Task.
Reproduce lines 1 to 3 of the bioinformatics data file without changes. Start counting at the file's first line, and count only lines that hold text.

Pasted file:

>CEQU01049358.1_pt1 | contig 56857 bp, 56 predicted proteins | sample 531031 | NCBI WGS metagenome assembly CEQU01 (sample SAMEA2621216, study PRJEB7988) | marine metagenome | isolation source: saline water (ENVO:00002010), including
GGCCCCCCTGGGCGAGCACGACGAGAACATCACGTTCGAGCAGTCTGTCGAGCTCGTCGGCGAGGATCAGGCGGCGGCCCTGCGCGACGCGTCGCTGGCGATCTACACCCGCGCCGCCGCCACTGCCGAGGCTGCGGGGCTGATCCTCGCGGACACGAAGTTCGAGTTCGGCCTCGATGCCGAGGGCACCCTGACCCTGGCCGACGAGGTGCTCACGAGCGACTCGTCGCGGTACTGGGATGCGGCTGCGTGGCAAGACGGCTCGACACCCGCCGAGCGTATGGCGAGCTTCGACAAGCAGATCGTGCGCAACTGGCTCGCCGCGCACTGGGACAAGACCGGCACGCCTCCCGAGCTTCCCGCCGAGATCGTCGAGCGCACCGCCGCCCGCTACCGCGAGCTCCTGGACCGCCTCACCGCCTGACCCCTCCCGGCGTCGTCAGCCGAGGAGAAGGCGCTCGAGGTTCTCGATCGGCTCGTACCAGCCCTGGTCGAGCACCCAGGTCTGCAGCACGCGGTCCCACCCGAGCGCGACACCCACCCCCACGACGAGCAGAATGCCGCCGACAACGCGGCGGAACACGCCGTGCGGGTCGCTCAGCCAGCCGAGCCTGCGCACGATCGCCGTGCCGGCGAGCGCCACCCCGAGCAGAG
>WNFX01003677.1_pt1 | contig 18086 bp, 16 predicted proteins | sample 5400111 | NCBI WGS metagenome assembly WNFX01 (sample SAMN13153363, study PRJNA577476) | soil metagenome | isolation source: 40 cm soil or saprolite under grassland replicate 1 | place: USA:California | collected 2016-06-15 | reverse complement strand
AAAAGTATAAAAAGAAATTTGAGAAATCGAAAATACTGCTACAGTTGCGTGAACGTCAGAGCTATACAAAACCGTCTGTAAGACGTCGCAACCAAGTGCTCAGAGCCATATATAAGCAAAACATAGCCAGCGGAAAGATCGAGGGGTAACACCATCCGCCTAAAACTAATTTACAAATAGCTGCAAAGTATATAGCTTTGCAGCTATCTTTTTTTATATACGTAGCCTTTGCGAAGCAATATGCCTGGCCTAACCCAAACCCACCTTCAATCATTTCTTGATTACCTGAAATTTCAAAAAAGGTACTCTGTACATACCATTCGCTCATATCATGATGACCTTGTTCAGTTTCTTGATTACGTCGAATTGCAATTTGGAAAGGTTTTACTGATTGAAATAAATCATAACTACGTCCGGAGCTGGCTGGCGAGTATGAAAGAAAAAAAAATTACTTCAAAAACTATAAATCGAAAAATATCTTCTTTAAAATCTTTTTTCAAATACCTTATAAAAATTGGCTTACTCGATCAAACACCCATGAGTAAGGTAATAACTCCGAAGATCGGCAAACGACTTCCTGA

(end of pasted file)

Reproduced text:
>CEQU01049358.1_pt1 | contig 56857 bp, 56 predicted proteins | sample 531031 | NCBI WGS metagenome assembly CEQU01 (sample SAMEA2621216, study PRJEB7988) | marine metagenome | isolation source: saline water (ENVO:00002010), including
GGCCCCCCTGGGCGAGCACGACGAGAACATCACGTTCGAGCAGTCTGTCGAGCTCGTCGGCGAGGATCAGGCGGCGGCCCTGCGCGACGCGTCGCTGGCGATCTACACCCGCGCCGCCGCCACTGCCGAGGCTGCGGGGCTGATCCTCGCGGACACGAAGTTCGAGTTCGGCCTCGATGCCGAGGGCACCCTGACCCTGGCCGACGAGGTGCTCACGAGCGACTCGTCGCGGTACTGGGATGCGGCTGCGTGGCAAGACGGCTCGACACCCGCCGAGCGTATGGCGAGCTTCGACAAGCAGATCGTGCGCAACTGGCTCGCCGCGCACTGGGACAAGACCGGCACGCCTCCCGAGCTTCCCGCCGAGATCGTCGAGCGCACCGCCGCCCGCTACCGCGAGCTCCTGGACCGCCTCACCGCCTGACCCCTCCCGGCGTCGTCAGCCGAGGAGAAGGCGCTCGAGGTTCTCGATCGGCTCGTACCAGCCCTGGTCGAGCACCCAGGTCTGCAGCACGCGGTCCCACCCGAGCGCGACACCCACCCCCACGACGAGCAGAATGCCGCCGACAACGCGGCGGAACACGCCGTGCGGGTCGCTCAGCCAGCCGAGCCTGCGCACGATCGCCGTGCCGGCGAGCGCCACCCCGAGCAGAG
>WNFX01003677.1_pt1 | contig 18086 bp, 16 predicted proteins | sample 5400111 | NCBI WGS metagenome assembly WNFX01 (sample SAMN13153363, study PRJNA577476) | soil metagenome | isolation source: 40 cm soil or saprolite under grassland replicate 1 | place: USA:California | collected 2016-06-15 | reverse complement strand